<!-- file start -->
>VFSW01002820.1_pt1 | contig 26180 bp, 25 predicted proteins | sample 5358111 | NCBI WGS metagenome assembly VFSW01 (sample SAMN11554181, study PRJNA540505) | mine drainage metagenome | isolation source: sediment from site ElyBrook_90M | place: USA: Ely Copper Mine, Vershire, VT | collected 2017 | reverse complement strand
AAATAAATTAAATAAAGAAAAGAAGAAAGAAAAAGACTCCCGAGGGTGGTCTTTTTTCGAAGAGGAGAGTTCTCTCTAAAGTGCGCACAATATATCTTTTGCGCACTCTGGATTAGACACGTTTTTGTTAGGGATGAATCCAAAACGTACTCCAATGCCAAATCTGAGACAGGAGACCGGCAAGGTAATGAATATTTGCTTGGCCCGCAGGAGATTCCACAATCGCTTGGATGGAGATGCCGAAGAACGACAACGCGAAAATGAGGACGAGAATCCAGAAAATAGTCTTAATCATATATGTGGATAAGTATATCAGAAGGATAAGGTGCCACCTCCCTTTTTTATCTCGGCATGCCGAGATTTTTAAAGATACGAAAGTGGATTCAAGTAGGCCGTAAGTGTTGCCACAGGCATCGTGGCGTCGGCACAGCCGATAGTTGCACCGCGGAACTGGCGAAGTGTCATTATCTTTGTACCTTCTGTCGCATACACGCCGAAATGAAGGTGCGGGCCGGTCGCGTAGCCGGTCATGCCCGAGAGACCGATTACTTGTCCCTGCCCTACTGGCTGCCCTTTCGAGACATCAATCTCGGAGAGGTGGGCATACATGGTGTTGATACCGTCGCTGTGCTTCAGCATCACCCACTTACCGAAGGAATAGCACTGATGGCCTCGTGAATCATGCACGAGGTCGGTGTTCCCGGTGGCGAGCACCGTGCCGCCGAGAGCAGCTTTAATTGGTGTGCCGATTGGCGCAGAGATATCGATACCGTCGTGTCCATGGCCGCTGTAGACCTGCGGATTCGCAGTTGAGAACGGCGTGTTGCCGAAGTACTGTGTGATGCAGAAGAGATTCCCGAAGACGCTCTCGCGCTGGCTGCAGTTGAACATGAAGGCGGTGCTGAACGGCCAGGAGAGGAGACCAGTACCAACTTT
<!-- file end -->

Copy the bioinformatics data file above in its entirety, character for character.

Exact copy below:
>VFSW01002820.1_pt1 | contig 26180 bp, 25 predicted proteins | sample 5358111 | NCBI WGS metagenome assembly VFSW01 (sample SAMN11554181, study PRJNA540505) | mine drainage metagenome | isolation source: sediment from site ElyBrook_90M | place: USA: Ely Copper Mine, Vershire, VT | collected 2017 | reverse complement strand
AAATAAATTAAATAAAGAAAAGAAGAAAGAAAAAGACTCCCGAGGGTGGTCTTTTTTCGAAGAGGAGAGTTCTCTCTAAAGTGCGCACAATATATCTTTTGCGCACTCTGGATTAGACACGTTTTTGTTAGGGATGAATCCAAAACGTACTCCAATGCCAAATCTGAGACAGGAGACCGGCAAGGTAATGAATATTTGCTTGGCCCGCAGGAGATTCCACAATCGCTTGGATGGAGATGCCGAAGAACGACAACGCGAAAATGAGGACGAGAATCCAGAAAATAGTCTTAATCATATATGTGGATAAGTATATCAGAAGGATAAGGTGCCACCTCCCTTTTTTATCTCGGCATGCCGAGATTTTTAAAGATACGAAAGTGGATTCAAGTAGGCCGTAAGTGTTGCCACAGGCATCGTGGCGTCGGCACAGCCGATAGTTGCACCGCGGAACTGGCGAAGTGTCATTATCTTTGTACCTTCTGTCGCATACACGCCGAAATGAAGGTGCGGGCCGGTCGCGTAGCCGGTCATGCCCGAGAGACCGATTACTTGTCCCTGCCCTACTGGCTGCCCTTTCGAGACATCAATCTCGGAGAGGTGGGCATACATGGTGTTGATACCGTCGCTGTGCTTCAGCATCACCCACTTACCGAAGGAATAGCACTGATGGCCTCGTGAATCATGCACGAGGTCGGTGTTCCCGGTGGCGAGCACCGTGCCGCCGAGAGCAGCTTTAATTGGTGTGCCGATTGGCGCAGAGATATCGATACCGTCGTGTCCATGGCCGCTGTAGACCTGCGGATTCGCAGTTGAGAACGGCGTGTTGCCGAAGTACTGTGTGATGCAGAAGAGATTCCCGAAGACGCTCTCGCGCTGGCTGCAGTTGAACATGAAGGCGGTGCTGAACGGCCAGGAGAGGAGACCAGTACCAACTTT